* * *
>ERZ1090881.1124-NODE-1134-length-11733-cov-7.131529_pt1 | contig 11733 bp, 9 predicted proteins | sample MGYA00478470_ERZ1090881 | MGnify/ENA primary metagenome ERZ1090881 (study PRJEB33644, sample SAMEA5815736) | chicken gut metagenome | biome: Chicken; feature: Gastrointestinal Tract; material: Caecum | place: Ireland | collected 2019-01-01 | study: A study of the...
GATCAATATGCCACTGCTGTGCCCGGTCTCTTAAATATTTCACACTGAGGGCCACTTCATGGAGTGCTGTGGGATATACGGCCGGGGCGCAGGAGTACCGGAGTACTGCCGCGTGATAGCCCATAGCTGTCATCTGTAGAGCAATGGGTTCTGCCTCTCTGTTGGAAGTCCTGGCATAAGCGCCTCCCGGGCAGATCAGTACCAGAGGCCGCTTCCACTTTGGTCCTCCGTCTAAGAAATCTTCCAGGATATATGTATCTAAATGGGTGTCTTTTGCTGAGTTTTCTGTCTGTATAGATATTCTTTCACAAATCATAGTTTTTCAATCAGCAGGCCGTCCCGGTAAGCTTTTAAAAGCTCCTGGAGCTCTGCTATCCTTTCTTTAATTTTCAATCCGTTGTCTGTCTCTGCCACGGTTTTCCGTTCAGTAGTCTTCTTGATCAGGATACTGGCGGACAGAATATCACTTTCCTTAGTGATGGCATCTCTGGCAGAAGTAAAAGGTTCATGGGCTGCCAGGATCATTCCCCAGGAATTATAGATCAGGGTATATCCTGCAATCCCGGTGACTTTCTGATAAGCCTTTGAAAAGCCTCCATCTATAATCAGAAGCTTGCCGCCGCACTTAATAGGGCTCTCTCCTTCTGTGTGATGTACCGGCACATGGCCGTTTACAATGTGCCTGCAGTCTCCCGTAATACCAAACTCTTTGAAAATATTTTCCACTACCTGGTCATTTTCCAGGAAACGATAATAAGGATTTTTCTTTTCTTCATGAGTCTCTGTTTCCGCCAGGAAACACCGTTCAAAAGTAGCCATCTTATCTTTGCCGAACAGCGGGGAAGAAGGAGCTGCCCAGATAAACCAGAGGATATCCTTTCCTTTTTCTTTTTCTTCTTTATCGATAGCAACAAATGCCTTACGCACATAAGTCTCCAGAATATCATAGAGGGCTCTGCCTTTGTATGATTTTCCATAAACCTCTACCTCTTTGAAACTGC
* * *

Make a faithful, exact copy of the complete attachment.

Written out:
>ERZ1090881.1124-NODE-1134-length-11733-cov-7.131529_pt1 | contig 11733 bp, 9 predicted proteins | sample MGYA00478470_ERZ1090881 | MGnify/ENA primary metagenome ERZ1090881 (study PRJEB33644, sample SAMEA5815736) | chicken gut metagenome | biome: Chicken; feature: Gastrointestinal Tract; material: Caecum | place: Ireland | collected 2019-01-01 | study: A study of the...
GATCAATATGCCACTGCTGTGCCCGGTCTCTTAAATATTTCACACTGAGGGCCACTTCATGGAGTGCTGTGGGATATACGGCCGGGGCGCAGGAGTACCGGAGTACTGCCGCGTGATAGCCCATAGCTGTCATCTGTAGAGCAATGGGTTCTGCCTCTCTGTTGGAAGTCCTGGCATAAGCGCCTCCCGGGCAGATCAGTACCAGAGGCCGCTTCCACTTTGGTCCTCCGTCTAAGAAATCTTCCAGGATATATGTATCTAAATGGGTGTCTTTTGCTGAGTTTTCTGTCTGTATAGATATTCTTTCACAAATCATAGTTTTTCAATCAGCAGGCCGTCCCGGTAAGCTTTTAAAAGCTCCTGGAGCTCTGCTATCCTTTCTTTAATTTTCAATCCGTTGTCTGTCTCTGCCACGGTTTTCCGTTCAGTAGTCTTCTTGATCAGGATACTGGCGGACAGAATATCACTTTCCTTAGTGATGGCATCTCTGGCAGAAGTAAAAGGTTCATGGGCTGCCAGGATCATTCCCCAGGAATTATAGATCAGGGTATATCCTGCAATCCCGGTGACTTTCTGATAAGCCTTTGAAAAGCCTCCATCTATAATCAGAAGCTTGCCGCCGCACTTAATAGGGCTCTCTCCTTCTGTGTGATGTACCGGCACATGGCCGTTTACAATGTGCCTGCAGTCTCCCGTAATACCAAACTCTTTGAAAATATTTTCCACTACCTGGTCATTTTCCAGGAAACGATAATAAGGATTTTTCTTTTCTTCATGAGTCTCTGTTTCCGCCAGGAAACACCGTTCAAAAGTAGCCATCTTATCTTTGCCGAACAGCGGGGAAGAAGGAGCTGCCCAGATAAACCAGAGGATATCCTTTCCTTTTTCTTTTTCTTCTTTATCGATAGCAACAAATGCCTTACGCACATAAGTCTCCAGAATATCATAGAGGGCTCTGCCTTTGTATGATTTTCCATAAACCTCTACCTCTTTGAAACTGC